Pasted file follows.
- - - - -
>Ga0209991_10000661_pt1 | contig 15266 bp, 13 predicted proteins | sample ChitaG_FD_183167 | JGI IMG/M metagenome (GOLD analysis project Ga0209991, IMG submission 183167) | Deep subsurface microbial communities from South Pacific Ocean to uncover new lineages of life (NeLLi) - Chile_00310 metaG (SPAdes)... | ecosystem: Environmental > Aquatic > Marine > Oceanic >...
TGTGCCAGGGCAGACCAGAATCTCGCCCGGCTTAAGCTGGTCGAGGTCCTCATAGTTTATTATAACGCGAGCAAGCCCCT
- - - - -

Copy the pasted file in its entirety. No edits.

>Ga0209991_10000661_pt1 | contig 15266 bp, 13 predicted proteins | sample ChitaG_FD_183167 | JGI IMG/M metagenome (GOLD analysis project Ga0209991, IMG submission 183167) | Deep subsurface microbial communities from South Pacific Ocean to uncover new lineages of life (NeLLi) - Chile_00310 metaG (SPAdes)... | ecosystem: Environmental > Aquatic > Marine > Oceanic >...
TGTGCCAGGGCAGACCAGAATCTCGCCCGGCTTAAGCTGGTCGAGGTCCTCATAGTTTATTATAACGCGAGCAAGCCCCT